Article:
Academic journal article AEI Paper & Studies

Crossing to the Dark Side? an Interview-Based Comparison of Traditional and For-Profit Higher Education

Academic journal article AEI Paper & Studies

Crossing to the Dark Side? an Interview-Based Comparison of Traditional and For-Profit Higher Education

Article excerpt


The past year has certainly not been lacking in controversy for the for-profit higher education industry. The fast-growing sector, which now accounts for some 10 percent of all students enrolled in US postsecondary institutions, up from about 6.5 percent as recently as 2007 (and less than 1 percent four decades earlier), has come under unprecedented scrutiny from policymakers, regulators, and the media. (1) Critics have zeroed in on a range of concerns about for-profits, from what are said to be dubious recruiting tactics and overblown promises to students about their future employability to excessive student debt and problematic default rates.

In a representative commentary, the New York Times editorialized in support of tougher federal regulation of for-profits by declaring that new rules must be "strong enough to protect students from unscrupulous schools that strip them of aid, saddle them with crippling debt, and give them nothing in return." (2) For their part, for-profit colleges and universities have deployed a formidable lobbying apparatus to argue that their efforts are being unfairly maligned with apples-to-oranges comparisons that do not do justice to the important education access they provide to previously underserved students.

Largely missing from the debate, however, has been a more fine-grained look at the ways traditional and for-profit institutions differ from one another. How does the experience of instructors and administrators compare and contrast? What about questions of mission and governance? Why do students enroll in for-profit degree programs? In what ways is the culture of for-profit education distinctive? This paper is an effort to examine these questions from the point of view of individuals who have had firsthand experience moving from the traditional to the for-profit sector--or have kept a foot in both.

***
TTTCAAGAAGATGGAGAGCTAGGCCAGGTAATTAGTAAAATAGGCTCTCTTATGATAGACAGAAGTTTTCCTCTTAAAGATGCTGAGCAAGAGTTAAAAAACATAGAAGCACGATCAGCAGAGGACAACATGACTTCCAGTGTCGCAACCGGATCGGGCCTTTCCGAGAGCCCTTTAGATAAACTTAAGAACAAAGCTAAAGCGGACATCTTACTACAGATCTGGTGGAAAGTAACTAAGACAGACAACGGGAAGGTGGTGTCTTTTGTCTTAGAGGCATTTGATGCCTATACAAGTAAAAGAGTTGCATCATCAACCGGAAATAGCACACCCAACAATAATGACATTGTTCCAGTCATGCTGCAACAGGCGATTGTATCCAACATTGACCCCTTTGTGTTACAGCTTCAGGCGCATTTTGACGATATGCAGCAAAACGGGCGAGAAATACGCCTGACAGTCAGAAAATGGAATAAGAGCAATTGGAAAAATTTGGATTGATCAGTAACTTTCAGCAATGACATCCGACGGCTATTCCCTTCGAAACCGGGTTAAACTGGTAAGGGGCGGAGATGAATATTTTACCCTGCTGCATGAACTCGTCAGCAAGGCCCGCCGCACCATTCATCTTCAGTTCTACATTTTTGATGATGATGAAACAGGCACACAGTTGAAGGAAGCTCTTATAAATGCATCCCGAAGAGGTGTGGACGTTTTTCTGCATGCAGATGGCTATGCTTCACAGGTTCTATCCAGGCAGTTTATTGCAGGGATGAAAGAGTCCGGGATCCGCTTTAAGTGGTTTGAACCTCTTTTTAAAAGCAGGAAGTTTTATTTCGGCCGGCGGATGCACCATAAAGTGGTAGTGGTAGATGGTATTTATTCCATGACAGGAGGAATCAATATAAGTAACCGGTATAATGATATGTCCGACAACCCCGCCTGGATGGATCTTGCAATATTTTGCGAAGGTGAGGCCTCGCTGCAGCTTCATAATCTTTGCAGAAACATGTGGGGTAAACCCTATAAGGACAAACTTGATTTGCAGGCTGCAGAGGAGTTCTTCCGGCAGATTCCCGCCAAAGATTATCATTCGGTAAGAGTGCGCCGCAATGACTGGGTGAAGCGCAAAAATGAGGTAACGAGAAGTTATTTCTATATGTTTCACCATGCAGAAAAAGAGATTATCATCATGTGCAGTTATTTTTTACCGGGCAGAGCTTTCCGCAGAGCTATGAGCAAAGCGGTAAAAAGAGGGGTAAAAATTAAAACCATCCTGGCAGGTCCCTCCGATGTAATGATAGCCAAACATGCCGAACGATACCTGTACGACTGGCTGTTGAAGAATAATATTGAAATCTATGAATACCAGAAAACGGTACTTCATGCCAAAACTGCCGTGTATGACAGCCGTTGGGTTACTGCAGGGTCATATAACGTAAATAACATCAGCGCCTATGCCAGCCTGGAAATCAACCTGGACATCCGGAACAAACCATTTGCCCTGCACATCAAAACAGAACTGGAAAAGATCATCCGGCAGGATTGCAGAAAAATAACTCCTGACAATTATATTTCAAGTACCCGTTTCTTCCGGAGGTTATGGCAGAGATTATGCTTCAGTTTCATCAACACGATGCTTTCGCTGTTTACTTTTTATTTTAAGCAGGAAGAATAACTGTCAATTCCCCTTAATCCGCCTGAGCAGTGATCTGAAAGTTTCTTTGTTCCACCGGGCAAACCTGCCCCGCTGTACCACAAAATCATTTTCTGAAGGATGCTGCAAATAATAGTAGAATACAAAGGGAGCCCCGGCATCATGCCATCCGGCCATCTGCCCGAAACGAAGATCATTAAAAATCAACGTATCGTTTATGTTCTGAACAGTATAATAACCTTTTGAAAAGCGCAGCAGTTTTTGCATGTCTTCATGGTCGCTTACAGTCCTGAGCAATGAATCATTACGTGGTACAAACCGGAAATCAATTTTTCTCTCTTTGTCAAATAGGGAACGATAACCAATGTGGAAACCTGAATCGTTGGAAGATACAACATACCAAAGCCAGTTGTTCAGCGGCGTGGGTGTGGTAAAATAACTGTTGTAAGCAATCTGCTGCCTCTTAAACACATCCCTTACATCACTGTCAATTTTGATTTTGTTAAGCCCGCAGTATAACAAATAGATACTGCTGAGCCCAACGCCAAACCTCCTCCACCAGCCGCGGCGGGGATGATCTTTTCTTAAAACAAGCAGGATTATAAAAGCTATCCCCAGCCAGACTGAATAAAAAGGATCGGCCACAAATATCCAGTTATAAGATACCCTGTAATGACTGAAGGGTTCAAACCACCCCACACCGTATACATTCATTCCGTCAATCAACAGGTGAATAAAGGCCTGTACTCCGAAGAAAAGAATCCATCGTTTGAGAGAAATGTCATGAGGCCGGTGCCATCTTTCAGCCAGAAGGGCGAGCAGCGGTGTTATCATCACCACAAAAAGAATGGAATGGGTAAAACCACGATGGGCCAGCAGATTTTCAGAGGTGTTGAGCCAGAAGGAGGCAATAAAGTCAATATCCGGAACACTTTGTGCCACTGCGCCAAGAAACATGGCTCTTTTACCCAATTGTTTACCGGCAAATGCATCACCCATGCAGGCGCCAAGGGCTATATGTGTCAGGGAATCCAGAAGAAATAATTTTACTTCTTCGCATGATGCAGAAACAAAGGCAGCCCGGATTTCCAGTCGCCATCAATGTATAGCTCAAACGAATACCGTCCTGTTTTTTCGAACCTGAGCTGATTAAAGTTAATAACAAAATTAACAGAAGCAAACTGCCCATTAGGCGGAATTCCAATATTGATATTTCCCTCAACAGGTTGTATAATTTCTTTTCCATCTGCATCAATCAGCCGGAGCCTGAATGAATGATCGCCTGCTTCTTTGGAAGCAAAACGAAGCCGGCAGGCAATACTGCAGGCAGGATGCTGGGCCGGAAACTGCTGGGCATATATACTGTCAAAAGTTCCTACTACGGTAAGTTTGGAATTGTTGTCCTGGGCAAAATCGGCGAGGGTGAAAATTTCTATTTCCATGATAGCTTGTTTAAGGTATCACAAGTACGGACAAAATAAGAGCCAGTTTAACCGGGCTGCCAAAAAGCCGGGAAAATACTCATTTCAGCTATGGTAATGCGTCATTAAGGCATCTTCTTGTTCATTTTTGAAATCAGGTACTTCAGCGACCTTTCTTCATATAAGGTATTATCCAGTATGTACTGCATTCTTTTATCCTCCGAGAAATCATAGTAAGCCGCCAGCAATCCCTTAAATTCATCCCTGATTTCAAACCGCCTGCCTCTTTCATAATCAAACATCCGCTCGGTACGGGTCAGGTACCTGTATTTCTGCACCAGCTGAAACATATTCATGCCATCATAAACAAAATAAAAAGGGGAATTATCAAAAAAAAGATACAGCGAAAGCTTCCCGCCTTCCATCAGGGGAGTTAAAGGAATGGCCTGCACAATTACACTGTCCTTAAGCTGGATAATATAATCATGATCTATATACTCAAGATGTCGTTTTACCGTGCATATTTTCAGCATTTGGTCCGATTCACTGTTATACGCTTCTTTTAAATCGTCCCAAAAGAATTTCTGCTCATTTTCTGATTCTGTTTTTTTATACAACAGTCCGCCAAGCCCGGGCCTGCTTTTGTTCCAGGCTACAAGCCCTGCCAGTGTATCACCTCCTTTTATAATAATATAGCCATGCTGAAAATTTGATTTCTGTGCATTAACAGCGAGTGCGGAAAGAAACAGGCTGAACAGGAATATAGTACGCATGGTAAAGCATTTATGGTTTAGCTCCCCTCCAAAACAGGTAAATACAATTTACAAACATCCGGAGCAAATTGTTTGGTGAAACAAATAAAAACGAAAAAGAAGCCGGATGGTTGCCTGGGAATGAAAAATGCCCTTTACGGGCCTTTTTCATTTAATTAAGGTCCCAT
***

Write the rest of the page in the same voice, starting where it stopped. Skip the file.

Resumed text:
The people interviewed for this paper--a nonrandom sample of administrators, board members, instructors, and a recent graduate--have all spent time in public or private not-for-profit higher education. All but one are now affiliated either full- or part-time with some of the best-known for-profit institutions: Kaplan University, the University of Phoenix, Capella University, DeVry University, Walden University, and Rasmussen College. Perhaps because of this, they are highly supportive of the mission of for-profits and almost entirely positive about their performance. At the same time, their occasional critical comments suggest that for-profits may be in the kind of shakeout phase common to all disruptive innovations, to use the term coined by Harvard Business School Professor Clayton Christensen. (3) According to Christensen, disruptive innovations often experience significant growing pains and quality problems at their outset but improve quickly, create new markets, challenge the status quo, and ultimately have a transformative effect on their sectors. Thus, we can understand the interviewees' "from the trenches" observations and arguments about what for-profits add to the higher-education world not simply as advocacy but as a sign of things to come for a much broader range of postsecondary institutions.

These insiders' comments, drawn from telephone interviews and follow-up email exchanges in the fall of 2010, highlight the characteristics that the respondents say distinguish the for-profits where they work from the nonprofit institutions with which they are also familiar. The interviews suggest that beyond an effort to make profits, these relatively new institutions distinguish themselves by their targeted efforts to serve nontraditional students; their creation of market-driven, career-oriented degree programs; their consistent focus on data collection and measuring learning outcomes; and their willingness to standardize curriculum and faculty roles to a degree that is rare in conventional colleges and universities. Taken individually, none of these approaches is unique to for-profits, of course. …

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